SF6 gas, due to its electronegativity and low arc time constant, regains its dielectric strength rapidly after the final current zero, the rate of rise of dielectric strength is very high and the time constant is very small. SF6 is a remarkable medium for arc extinction. The arc extinguishing properties are improved by moderate rates of forced gas flow through the arc space. The SF6 gas at atmospheric pressure can interrupt currents of the order of 100 times the value of those can be interrupted in air with a plain breaker interrupter.

The basic requirement in arc extinction is not primarily the dielectric strength, but high rate of recovery of dielectric strength. In SF6 gas, the dielectric strength is quickly regained, as already explained. Problems connected with current chopping are, therefore, minimum.

In SF6 circuit breakers, the gas is made to flow from a high pressure zone to a low pressure zone through a convergent-divergent nozzle. The nozzle is located such that the gas flows axially over the arc length. The flow of gas attains almost supersonic speed in the divergent portion of the nozzle, thereby the gas takes away the heat from the arc periphery and arc diameter is reduced. Finally the arc diameter becomes almost zero at current zero and the arc is extinguished. The contact space is filled with fresh SF6 gas and its dielectric strength is rapidly regained because of electronegativity of the gas and turbulent flow of fresh gas in the contact space.

4. Advantages of SF6 Circuit Breakers:

SF6 circuit breakers have the following advantages over conventional breakers:

1. Excellent insulating, arc-extinguishing, physical and chemical properties of SF6 gas is the greater advantage of SF6 circuit breakers.

2. The gas is non-inflammable and chemically stable. The decomposition products are non-explosive i.e., there is no risk of fire or explosion.

3. Electrical clearances are very much reduced because of high dielectric strength of SF6 .

4. Outdoor EHV SF6 circuit breaker has less number of interrupters per pole in comparison to air- blast circuit breaker and minimum oil circuit breaker. Outdoor SF6 circuit breaker is simple, comparatively cheaper in cost, maintenance free and compact.

5. Its performance is not affected due to variation in atmospheric conditions.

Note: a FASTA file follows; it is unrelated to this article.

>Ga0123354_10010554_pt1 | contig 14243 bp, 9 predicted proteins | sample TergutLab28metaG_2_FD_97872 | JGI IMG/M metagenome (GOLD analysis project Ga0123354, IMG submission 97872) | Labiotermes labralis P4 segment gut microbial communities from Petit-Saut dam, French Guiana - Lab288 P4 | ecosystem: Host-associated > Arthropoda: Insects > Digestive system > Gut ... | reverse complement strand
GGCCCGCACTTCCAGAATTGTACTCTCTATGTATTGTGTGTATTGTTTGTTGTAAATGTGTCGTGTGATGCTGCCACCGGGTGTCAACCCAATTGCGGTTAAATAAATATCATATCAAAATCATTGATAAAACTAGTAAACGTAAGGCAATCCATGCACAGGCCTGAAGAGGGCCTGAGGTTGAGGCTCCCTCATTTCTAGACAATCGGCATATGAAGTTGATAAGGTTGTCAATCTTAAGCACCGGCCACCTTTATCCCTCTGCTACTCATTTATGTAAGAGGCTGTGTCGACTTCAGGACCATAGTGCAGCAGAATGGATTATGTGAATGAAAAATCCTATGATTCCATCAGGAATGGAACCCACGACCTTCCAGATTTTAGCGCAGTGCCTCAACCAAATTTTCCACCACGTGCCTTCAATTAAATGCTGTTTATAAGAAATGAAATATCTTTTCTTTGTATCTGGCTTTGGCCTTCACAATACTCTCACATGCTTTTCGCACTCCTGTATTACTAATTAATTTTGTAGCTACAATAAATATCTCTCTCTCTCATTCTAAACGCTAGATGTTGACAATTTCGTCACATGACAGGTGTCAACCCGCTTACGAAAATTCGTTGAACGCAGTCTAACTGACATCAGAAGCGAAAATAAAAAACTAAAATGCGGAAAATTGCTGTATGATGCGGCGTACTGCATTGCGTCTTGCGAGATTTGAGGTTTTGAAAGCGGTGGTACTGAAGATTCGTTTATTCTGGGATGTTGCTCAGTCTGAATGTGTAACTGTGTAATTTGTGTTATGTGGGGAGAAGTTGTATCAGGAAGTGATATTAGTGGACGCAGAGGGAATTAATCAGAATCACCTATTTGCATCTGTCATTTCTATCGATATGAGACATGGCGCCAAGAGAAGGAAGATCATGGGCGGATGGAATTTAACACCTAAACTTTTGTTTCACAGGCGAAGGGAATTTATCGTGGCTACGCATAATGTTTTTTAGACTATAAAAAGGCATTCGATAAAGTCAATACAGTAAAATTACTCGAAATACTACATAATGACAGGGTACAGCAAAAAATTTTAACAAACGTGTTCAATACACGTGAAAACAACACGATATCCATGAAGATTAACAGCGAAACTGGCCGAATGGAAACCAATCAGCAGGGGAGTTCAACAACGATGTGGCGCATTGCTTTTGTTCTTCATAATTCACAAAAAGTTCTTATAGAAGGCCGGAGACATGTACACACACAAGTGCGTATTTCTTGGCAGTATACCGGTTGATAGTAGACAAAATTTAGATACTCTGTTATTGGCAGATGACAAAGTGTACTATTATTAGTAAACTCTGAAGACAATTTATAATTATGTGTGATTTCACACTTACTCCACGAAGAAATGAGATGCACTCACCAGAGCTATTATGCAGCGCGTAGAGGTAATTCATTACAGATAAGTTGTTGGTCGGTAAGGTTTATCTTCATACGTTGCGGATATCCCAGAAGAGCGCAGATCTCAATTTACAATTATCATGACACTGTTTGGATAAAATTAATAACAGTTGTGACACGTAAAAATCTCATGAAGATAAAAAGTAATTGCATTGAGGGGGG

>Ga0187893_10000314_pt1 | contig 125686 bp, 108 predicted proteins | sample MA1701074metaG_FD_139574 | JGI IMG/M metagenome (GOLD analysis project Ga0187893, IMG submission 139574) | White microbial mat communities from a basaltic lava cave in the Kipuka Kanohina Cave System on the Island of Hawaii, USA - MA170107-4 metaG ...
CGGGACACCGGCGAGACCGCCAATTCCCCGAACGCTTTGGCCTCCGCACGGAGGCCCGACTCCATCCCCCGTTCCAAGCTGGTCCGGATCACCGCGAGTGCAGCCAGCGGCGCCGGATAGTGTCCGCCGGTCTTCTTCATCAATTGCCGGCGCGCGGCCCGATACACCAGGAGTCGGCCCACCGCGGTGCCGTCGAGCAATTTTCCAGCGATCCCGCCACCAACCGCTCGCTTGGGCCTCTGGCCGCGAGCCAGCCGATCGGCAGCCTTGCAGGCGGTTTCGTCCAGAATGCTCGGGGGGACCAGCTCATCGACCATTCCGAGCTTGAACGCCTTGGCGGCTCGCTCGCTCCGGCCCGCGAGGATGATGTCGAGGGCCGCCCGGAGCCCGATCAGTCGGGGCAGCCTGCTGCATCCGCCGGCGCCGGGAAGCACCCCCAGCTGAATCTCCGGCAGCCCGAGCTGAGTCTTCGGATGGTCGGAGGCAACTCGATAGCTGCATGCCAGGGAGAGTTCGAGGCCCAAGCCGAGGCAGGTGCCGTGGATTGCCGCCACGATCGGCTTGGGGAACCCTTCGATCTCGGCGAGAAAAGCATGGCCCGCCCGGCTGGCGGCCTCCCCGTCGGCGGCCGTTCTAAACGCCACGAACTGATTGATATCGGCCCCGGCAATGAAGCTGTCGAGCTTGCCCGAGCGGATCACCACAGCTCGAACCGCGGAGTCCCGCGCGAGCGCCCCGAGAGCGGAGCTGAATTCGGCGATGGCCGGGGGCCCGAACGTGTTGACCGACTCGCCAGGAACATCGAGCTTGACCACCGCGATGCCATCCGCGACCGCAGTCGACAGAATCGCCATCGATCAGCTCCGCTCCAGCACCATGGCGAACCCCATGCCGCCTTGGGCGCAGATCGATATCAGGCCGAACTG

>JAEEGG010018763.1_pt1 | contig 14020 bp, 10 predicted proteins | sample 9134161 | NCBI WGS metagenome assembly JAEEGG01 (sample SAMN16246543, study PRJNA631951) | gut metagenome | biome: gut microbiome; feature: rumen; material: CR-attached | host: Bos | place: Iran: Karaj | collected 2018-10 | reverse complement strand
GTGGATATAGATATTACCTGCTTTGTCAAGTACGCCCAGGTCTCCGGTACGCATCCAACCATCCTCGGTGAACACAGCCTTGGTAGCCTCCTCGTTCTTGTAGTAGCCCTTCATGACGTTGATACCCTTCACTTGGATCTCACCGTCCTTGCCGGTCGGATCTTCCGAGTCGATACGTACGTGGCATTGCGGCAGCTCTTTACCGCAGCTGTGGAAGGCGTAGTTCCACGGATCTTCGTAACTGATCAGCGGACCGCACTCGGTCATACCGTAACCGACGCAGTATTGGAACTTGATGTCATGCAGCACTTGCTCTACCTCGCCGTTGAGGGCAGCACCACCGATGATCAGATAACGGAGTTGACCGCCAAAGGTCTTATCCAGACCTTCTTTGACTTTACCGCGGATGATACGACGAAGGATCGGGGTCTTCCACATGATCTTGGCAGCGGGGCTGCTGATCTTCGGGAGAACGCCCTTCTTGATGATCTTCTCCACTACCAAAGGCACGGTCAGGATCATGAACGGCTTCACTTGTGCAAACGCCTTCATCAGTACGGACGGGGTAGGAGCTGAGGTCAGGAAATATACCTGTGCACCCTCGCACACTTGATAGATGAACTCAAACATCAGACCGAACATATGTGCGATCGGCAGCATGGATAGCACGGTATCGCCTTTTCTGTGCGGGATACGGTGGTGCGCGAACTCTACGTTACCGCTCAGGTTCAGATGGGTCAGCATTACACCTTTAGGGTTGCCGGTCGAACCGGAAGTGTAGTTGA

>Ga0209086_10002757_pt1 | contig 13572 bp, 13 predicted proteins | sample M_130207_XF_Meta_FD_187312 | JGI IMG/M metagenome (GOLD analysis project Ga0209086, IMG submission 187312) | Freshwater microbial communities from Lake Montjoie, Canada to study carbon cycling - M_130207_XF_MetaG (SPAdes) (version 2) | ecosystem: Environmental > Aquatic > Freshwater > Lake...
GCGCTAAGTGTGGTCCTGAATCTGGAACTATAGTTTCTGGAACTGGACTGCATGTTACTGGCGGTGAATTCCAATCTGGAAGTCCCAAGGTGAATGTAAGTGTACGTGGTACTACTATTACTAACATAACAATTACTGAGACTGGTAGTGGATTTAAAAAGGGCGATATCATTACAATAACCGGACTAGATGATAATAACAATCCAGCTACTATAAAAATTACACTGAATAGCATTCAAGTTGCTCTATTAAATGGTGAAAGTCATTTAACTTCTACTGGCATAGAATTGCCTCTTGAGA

6. It gives noiseless operation-it does not make sound like air-blast circuit breaker during operation.

7. No frequent contact replacement-arcing time is small owing to outstanding arc quenching properties of SF6 and, therefore contact erosion is less. Hence contacts do not suffer oxidation.

8. There is no reduction in dielectric strength of SF6 since no carbon particle is formed during arcing.

9. Minimum maintenance. The breaker may require maintenance once in four to ten years.

10. The sealed construction avoids the contamination by moisture, dust, sand etc. No costly compressed air system is required as in case of air-blast circuit breaker.

11. Same gas is re-circulated in the circuit thereby reducing the requirement of SF6 gas. One triple pole, 145 kV SF6 circuit breaker needs only about 30 kg of SF6 gas for first filling and no replacement is required for about 5 years.

12. No overvoltage problem. The arc is extinguished at natural current zero without current chopping and associated overvoltage originating in circuit breakers.

13. The SF6 gas circuit breaker can perform various duties like clearing short line faults, opening unloaded transmission lines, capacitor switching, and transformer reactor switching etc., without any problem.

14. Ample overload margin. For the same size of conductors, the current carrying capability of SF6 circuit breakers is about 1.5 times that of air-blast circuit breakers because of superior heat transferability of SF6 gas.

5. Problems Associated With SF6 Circuit Breakers:

Problems associated with SF6 circuit breakers are given below:

1. Sealing problems. Imperfect joints lead to leakage of SF6 gas.

2. SF6 gas is suffocating to some extent. In case of leakage in the breaker tank, SF6 gas being heavier than air settles in the surroundings and may lead to suffocation of the operating personnel. However, it is non-poisonous.

3. Arced SF6 gas is poisonous and should not be inhaled or let-out.

4. Influx of moisture in the breaker is very harmful to SF6 gas circuit breakers. Several failures are reported because of it.

5. Mechanism of higher energy level is required for puffer type SF6 circuit breakers. Lower speeds due to friction, misalignment can cause failure of the breaker.

6. The internal parts need thorough cleaning during periodic maintenance under clean and dry environment. Dust of Teflon and sulphides should be removed.

7. Special facilities are required for transportation of gas, transfer of gas and maintenance of quality of gas. The deterioration of quality of gas affects the performance and hence reliability of the SF6 circuit breaker.